Chefs fine-tune Middle Eastern cuisine at Kismet
Things really came together for chefs Sarah Hymanson and Sara Kramer to open Kismet restaurant in Los Feliz.
The New York City transplants, included in the Jewish Journal’s 2017 “30 Under 30” list, made a name for themselves, first by cooking a pop-up dinner at Animal on Fairfax and later opening Madcapra, an updated take on a falafel stand, located in downtown’s Grand Central Market.
Now, local enthusiasm is turning to Kismet, an all-day Middle Eastern-inspired restaurant they opened in January on Hollywood Boulevard. Their business partners are vaunted local chefs Jon Shook and Vinny Dotolo of the mini restaurant empire that started with Animal. Before Hymanson and Kramer, Shook and Dotolo were partners with Ludovic Lefebvre, running the hugely popular Trois Mec, Petit Trois and Trois Familia restaurants.
Kismet is a chance for Hymanson and Kramer to continue the work they began in 2013 at Brooklyn’s Glasserie restaurant when “there wasn’t a lot happening with new Middle Eastern food and updating it,” Kramer said in a recent interview inside the casual, bright and airy, blond-wood-clad dining room. She cited Michael Solomonov of Zahav in Philadelphia and Alon Shaya in New Orleans as chefs “doing a great job” and helping move the genre forward.
Hymanson and Kramer were raised in secular Jewish households — Kramer in Nyack, N.Y., and Hymanson in Chicago — but their new project hews closer to Kramer’s personal experiences and heritage. “All the food traditions got handed down to me through my mother,” Kramer said of her mother, who was reared in Lima, Peru, “but I do remember making boreks with my grandmother when I was a kid.”
Her mother, she said, would make shakshuka on Saturdays “as a breakfast treat and we’d all be stoked.” Rest assured, the version of eggs poached in spiced tomatoes and onions at Kismet uses top-notch Southern California produce to create a fresh and bright dish. Kramer “never had pork or shellfish in the house,” but her family did not keep strict kosher, and neither did Hymanson’s.
That said, Kramer and Hymanson share similar training and skills, having both spent time in the upstate New York and Manhattan kitchens of influential Blue Hill founder and chef Dan Barber.
Hymanson began cooking seriously in college at Oberlin in Ohio. Kramer took longer to find her way, after a stint in the touring and Broadway companies of “Mamma Mia!,” the Abba musical. Their paths crossed when Kramer worked at the Brooklyn Kitchen, a high-end cooking supply shop that shared a space with the Meat Hook, a gourmet butcher shop where Hymanson was on staff. They later became colleagues at Glasserie.
Here in Los Angeles, they have honed a sensibility that honors tradition yet feels contemporary, capturing a keen sense of the local culinary zeitgeist. The same can be said of Shook and Dotolo, who reached out to Hymanson and Kramer via Instagram of all things, before the women had even moved to Los Angeles.
The new partnership makes perfect sense. “We knew it would be helpful to have some infrastructural support going into a larger project. They’re amazing,” Hymanson said of Shook and Dotolo.
As for what’s coming out of the kitchen at Kismet, “we want it to be approachable, but introduce these kinds of flavors and this cuisine, but bring it into the modern era,” Kramer explained. “It’s important to me to have the food match the space, and the tone and the ambience.”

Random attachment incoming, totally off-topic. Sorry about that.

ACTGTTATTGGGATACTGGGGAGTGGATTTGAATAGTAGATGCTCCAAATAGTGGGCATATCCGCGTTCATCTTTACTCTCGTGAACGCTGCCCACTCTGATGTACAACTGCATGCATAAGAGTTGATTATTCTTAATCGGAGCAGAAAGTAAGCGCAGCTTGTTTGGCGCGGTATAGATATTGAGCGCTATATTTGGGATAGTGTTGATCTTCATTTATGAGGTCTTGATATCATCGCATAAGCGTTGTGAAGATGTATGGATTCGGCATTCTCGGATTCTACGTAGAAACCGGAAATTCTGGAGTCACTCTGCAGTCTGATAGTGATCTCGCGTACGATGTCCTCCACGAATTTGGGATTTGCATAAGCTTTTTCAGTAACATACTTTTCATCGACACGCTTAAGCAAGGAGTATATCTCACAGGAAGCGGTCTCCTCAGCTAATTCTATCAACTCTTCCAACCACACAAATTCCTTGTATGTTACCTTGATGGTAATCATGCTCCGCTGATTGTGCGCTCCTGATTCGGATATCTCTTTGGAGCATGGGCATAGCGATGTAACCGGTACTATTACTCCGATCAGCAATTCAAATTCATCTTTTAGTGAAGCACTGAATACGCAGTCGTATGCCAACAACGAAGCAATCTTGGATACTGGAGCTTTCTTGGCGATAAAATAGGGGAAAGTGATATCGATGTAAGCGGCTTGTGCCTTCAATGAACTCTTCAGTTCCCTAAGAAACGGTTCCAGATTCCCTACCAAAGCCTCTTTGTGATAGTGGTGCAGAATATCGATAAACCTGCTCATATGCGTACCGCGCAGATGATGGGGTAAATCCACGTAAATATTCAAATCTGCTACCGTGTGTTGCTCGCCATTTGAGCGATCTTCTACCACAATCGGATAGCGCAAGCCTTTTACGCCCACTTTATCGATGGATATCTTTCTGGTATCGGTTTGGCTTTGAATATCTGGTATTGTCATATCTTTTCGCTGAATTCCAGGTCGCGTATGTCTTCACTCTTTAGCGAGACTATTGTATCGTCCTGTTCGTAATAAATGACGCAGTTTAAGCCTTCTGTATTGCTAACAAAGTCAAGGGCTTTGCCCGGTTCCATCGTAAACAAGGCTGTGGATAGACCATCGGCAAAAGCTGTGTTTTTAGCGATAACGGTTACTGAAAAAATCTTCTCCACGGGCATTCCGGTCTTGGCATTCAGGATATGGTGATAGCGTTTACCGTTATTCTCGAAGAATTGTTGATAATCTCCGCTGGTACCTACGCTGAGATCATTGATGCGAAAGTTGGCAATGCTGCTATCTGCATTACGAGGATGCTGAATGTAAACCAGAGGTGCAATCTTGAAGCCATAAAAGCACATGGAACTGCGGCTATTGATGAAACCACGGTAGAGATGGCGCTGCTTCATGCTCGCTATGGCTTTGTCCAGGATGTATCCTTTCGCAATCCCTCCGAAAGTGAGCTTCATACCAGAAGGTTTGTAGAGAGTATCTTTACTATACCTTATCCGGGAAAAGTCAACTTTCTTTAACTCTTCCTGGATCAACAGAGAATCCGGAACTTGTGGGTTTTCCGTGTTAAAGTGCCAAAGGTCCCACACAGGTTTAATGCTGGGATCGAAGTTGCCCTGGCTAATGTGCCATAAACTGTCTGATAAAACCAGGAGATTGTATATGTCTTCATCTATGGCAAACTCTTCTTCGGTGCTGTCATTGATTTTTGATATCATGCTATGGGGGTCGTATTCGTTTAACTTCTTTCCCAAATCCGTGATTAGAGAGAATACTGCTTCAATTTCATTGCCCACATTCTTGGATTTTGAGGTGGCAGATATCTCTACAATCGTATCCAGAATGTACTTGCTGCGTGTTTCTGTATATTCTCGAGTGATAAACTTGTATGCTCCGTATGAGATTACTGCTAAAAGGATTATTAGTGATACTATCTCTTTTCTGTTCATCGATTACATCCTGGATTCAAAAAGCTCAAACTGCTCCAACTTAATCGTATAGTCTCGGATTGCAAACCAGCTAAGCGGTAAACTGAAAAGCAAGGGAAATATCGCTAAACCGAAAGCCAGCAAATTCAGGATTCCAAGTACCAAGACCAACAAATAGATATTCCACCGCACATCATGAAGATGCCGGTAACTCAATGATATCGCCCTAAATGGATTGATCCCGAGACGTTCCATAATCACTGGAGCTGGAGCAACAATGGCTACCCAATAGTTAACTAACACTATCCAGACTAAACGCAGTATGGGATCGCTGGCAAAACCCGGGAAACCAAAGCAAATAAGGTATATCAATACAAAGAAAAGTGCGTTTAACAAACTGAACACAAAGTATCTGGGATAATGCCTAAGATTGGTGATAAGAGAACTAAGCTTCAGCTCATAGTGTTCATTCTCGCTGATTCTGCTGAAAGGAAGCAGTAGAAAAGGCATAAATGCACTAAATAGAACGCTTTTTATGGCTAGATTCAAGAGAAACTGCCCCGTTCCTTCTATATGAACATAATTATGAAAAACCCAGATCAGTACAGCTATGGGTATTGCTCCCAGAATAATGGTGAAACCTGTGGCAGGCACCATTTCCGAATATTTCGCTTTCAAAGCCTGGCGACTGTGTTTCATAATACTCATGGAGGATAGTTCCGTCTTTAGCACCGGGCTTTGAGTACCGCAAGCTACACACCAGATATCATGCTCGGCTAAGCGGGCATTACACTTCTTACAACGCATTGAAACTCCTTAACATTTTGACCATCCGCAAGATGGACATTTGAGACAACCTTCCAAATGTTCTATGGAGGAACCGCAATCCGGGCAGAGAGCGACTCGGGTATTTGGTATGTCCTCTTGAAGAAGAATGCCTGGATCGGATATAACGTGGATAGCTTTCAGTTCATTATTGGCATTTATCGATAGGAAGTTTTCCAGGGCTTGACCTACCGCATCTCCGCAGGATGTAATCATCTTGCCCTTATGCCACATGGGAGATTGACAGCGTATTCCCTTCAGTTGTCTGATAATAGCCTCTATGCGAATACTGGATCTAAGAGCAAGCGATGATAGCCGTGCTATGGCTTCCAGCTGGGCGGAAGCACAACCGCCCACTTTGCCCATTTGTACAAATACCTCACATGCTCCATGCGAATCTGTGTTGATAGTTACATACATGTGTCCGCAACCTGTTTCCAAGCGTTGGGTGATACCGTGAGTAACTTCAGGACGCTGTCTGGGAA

It is also important that the food matches the chefs’ worldview and personalities. “I’m not coming from a traditional background, so that wouldn’t make sense for me to have a very traditional sounding menu,” Kramer said. Components associated with Mideast cuisine — tahini, za’tar, feta cheese, flat breads — meet fresh, seasonal ingredients from local California farms and producers and are transformed with exacting cooking techniques.
Poached chicken is combined with Moroccan olives and even coconut in an arugula salad for an adventurous touch. The “magic Myrna” potatoes blend Old and New Worlds with Meyer lemon, fennel, dill and Aleppo pepper. You can choose to go light with the Persian cucumber side salad and its delicate rosewater-infused labneh, or be decadent with the Turkish breakfast spread.
Encouraging diners to get a little adventurous isn’t too hard in L.A. But at Kismet, it also means playing with some terminology. Take the “flaky bread,” for instance. “If someone were to ask, we’d say absolutely, it’s 100 percent melawech. On the menu, it’s ‘flaky bread,’ ” Kramer said. The rich, flat bread meant to be torn by hand comes with either sweet-ish (preserved lemon and honey) or savory (tomato and spice) sides.
“If someone wants more information, the whole staff knows where the inspirations are coming from,” Kramer said. “But we mean everything to be inspired by that cuisine as opposed to everything being traditional versions of that cuisine.”
In addition to perks that make it feel more like a formal restaurant, with a wine director and pastry chef, Kismet serves all three daily meals, along with a dedicated afternoon snacks menu. The constraints of a compact Grand Central Market stall no longer apply, giving the chefs “a space where we can be creative and play,” Hymanson said. They can move from house-made sesame walnut granola early in the day to a sumptuous rabbit-for-two feast that costs $80 on the dinner menu.
It’s a dream made in L.A. “The chef and culinary community has been very welcoming here,” Hymanson said. “Not that it’s not competitive, but it definitely has a supportive quality to it that I really appreciate.”
They’ve also befriended owners of Armenian and Persian food businesses, who have helped them source ingredients, such as barberries and spices.
“L.A.” Kramer said, “is treating us really well.”
4648 Hollywood Blvd.